Caves and her team fed cycle per degree information from various studies into software they previously developed that creates images as they might be seen through an animal's eyes. While some images, like those for shrimp, are very blurry, Caves cautions that this probably isn't how animals see the world because there's a lot of post-processing that happens after visual information reaches the brain.

If an eagle were to look at human vision with this same software, "it would think our world was blurry — and it's not," she told Live Science. [See the World from a Cat's Eyes]

The software "just tells you what visual information is available," Caves said. However, "you can't use information that you never received; if acuity is too low to detect a certain detail, it's probably not something that your brain can then work on further."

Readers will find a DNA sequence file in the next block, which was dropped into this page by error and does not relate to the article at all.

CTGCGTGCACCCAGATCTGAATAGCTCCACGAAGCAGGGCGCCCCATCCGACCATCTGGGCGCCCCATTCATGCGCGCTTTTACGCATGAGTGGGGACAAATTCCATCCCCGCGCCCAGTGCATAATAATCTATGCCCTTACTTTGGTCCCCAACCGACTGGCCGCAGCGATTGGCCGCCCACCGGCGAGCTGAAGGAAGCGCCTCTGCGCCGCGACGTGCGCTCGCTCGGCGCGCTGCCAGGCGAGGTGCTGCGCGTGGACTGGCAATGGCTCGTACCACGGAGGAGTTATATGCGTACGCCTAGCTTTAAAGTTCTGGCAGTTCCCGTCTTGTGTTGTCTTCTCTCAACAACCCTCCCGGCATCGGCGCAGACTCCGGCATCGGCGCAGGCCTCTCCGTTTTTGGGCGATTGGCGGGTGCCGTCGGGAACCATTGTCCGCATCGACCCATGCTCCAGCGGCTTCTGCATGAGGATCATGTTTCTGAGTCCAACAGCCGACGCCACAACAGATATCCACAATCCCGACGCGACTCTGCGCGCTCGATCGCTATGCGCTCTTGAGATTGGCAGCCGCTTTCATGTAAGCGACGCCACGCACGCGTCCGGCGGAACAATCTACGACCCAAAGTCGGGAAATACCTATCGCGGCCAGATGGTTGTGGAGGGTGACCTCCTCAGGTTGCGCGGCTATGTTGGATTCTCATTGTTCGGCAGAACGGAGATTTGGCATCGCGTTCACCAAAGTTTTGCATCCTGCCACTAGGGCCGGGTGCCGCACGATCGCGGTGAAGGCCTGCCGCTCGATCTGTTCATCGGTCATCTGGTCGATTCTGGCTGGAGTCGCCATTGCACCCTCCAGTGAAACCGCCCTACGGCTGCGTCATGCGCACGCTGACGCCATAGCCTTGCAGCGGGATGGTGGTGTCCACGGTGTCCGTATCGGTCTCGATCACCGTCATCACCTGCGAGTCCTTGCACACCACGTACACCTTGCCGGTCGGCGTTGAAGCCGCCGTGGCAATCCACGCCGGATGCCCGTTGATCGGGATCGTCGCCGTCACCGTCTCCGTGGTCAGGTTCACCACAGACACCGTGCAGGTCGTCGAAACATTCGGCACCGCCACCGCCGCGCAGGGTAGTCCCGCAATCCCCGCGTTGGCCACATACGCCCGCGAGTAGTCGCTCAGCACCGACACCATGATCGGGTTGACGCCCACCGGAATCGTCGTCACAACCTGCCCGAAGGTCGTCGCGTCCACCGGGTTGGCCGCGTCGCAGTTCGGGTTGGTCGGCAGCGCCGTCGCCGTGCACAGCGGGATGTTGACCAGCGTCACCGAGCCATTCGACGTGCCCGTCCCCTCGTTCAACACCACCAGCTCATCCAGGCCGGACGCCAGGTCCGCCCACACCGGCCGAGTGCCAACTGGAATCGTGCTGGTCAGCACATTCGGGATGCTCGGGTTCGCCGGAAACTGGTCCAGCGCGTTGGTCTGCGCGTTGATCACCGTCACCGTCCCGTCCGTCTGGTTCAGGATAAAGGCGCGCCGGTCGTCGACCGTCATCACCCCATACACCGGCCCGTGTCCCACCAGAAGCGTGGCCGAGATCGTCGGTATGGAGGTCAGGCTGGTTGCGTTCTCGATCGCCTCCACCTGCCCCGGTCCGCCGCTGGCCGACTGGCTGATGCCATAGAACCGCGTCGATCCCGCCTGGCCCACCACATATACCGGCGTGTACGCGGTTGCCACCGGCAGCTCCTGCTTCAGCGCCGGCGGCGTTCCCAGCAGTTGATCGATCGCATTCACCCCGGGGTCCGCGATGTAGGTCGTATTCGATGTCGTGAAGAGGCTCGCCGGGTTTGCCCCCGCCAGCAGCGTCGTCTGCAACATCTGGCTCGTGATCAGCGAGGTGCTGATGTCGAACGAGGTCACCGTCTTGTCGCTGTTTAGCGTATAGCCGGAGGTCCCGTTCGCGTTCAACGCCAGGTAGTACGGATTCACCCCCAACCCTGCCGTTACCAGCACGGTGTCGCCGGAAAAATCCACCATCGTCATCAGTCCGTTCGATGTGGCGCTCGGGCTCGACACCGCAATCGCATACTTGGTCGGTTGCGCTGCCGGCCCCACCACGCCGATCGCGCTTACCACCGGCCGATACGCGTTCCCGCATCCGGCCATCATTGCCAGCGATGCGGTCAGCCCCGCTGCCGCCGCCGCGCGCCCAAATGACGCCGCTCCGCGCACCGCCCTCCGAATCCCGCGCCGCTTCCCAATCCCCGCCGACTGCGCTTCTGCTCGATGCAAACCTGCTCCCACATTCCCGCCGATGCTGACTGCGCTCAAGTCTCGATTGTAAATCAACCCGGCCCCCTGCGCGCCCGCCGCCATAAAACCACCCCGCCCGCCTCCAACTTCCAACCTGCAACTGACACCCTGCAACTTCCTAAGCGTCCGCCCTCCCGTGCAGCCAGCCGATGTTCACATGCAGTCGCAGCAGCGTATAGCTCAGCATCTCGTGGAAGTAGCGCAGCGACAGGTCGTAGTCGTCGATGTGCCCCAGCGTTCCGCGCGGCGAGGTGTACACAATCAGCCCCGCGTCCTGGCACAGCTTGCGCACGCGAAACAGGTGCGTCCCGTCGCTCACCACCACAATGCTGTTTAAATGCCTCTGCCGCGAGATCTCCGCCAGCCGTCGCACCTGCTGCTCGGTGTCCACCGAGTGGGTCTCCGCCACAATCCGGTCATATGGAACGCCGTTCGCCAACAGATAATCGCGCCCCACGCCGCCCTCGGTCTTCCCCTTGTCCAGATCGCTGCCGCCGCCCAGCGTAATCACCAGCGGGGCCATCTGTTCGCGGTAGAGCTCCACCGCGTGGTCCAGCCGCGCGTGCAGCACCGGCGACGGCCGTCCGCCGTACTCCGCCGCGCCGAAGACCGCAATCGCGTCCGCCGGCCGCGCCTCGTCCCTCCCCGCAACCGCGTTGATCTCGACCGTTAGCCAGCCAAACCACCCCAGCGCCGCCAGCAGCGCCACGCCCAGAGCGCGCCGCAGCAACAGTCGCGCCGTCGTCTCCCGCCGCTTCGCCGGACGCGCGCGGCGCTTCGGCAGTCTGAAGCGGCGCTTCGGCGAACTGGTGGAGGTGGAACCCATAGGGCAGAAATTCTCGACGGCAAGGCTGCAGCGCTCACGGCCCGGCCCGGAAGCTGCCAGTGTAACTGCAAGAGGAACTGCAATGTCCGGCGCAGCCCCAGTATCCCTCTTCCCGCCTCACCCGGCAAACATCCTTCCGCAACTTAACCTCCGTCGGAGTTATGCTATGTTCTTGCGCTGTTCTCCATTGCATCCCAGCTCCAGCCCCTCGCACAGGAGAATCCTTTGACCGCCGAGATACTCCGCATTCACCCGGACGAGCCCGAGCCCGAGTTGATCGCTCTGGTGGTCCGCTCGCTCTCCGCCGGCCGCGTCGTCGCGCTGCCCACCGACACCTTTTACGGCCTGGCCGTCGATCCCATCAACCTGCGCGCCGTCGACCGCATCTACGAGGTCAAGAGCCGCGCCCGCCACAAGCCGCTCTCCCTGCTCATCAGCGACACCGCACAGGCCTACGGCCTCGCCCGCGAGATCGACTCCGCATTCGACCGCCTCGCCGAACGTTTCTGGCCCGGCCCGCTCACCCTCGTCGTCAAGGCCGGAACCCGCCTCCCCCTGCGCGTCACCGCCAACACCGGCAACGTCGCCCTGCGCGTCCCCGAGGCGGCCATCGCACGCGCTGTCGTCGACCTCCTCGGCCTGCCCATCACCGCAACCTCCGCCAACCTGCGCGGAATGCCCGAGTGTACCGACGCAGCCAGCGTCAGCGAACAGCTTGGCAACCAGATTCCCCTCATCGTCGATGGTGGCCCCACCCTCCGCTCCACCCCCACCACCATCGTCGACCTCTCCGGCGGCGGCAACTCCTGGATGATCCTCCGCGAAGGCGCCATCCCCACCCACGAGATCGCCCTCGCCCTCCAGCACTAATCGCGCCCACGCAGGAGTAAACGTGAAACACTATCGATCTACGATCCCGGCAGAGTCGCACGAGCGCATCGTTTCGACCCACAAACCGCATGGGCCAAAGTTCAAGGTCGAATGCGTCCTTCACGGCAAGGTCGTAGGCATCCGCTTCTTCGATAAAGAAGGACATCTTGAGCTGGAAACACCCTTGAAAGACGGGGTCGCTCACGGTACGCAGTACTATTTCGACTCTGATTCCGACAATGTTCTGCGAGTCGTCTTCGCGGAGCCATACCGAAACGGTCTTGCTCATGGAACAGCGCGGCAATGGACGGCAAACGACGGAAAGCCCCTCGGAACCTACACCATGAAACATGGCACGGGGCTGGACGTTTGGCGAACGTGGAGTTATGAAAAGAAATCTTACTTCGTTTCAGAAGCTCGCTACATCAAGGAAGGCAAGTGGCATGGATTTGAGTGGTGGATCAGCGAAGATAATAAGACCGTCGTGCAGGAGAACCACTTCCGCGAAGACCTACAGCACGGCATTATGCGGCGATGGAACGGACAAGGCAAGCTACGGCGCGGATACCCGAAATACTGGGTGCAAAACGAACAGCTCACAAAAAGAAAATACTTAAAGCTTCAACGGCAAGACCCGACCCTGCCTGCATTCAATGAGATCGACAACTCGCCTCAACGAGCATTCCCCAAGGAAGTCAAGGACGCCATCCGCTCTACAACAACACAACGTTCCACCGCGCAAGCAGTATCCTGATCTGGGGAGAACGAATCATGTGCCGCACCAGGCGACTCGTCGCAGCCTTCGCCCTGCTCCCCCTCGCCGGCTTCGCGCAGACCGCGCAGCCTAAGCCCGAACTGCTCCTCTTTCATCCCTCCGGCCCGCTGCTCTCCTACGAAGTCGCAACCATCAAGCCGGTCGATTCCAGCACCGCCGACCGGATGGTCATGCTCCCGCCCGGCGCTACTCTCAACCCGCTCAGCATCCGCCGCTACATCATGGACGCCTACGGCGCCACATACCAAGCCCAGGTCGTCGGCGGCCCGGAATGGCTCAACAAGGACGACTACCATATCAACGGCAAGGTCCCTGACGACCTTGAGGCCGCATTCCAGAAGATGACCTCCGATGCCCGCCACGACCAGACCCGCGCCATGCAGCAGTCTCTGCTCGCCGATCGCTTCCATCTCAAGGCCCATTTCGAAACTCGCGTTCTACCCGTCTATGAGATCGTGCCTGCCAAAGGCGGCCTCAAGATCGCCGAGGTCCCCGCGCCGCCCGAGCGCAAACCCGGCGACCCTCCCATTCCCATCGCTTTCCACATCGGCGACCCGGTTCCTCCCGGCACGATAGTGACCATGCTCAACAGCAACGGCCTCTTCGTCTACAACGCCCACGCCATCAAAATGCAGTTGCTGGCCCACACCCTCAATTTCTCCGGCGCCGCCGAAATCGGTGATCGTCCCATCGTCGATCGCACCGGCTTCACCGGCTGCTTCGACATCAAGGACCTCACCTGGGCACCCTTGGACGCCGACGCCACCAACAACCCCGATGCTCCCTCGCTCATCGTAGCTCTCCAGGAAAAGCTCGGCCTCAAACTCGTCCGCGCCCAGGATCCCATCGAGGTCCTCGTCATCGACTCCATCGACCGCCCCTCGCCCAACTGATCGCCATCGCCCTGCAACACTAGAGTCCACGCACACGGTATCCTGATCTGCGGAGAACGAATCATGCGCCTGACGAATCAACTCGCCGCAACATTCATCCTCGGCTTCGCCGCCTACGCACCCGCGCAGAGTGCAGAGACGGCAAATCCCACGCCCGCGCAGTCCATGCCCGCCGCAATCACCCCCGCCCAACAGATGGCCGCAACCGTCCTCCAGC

So, an animal with low acuity that stares at a brick wall may not see the individual bricks, but it also won't see the wall as blurry, Caves said. The brain will process the image enough so that the wall is clear, but the details are absent.

Because there is so much variation across the animal kingdom in how sharp each species sees the world, these visual acuity differences may play an important role in communication.

How a jay might see a map butterfly (left) and how a map butterfly might see another of its kind (right). (Image credit: Eleanor Caves)

Visual communication has mostly been researched in terms of color vision, Caves said. For example, most insects can't see red, so the red patches on black widows' backs are probably invisible to their prey, whereas the red marks are alarming to potential predators who have evolved to avoid the toxicity that can accompany the color red.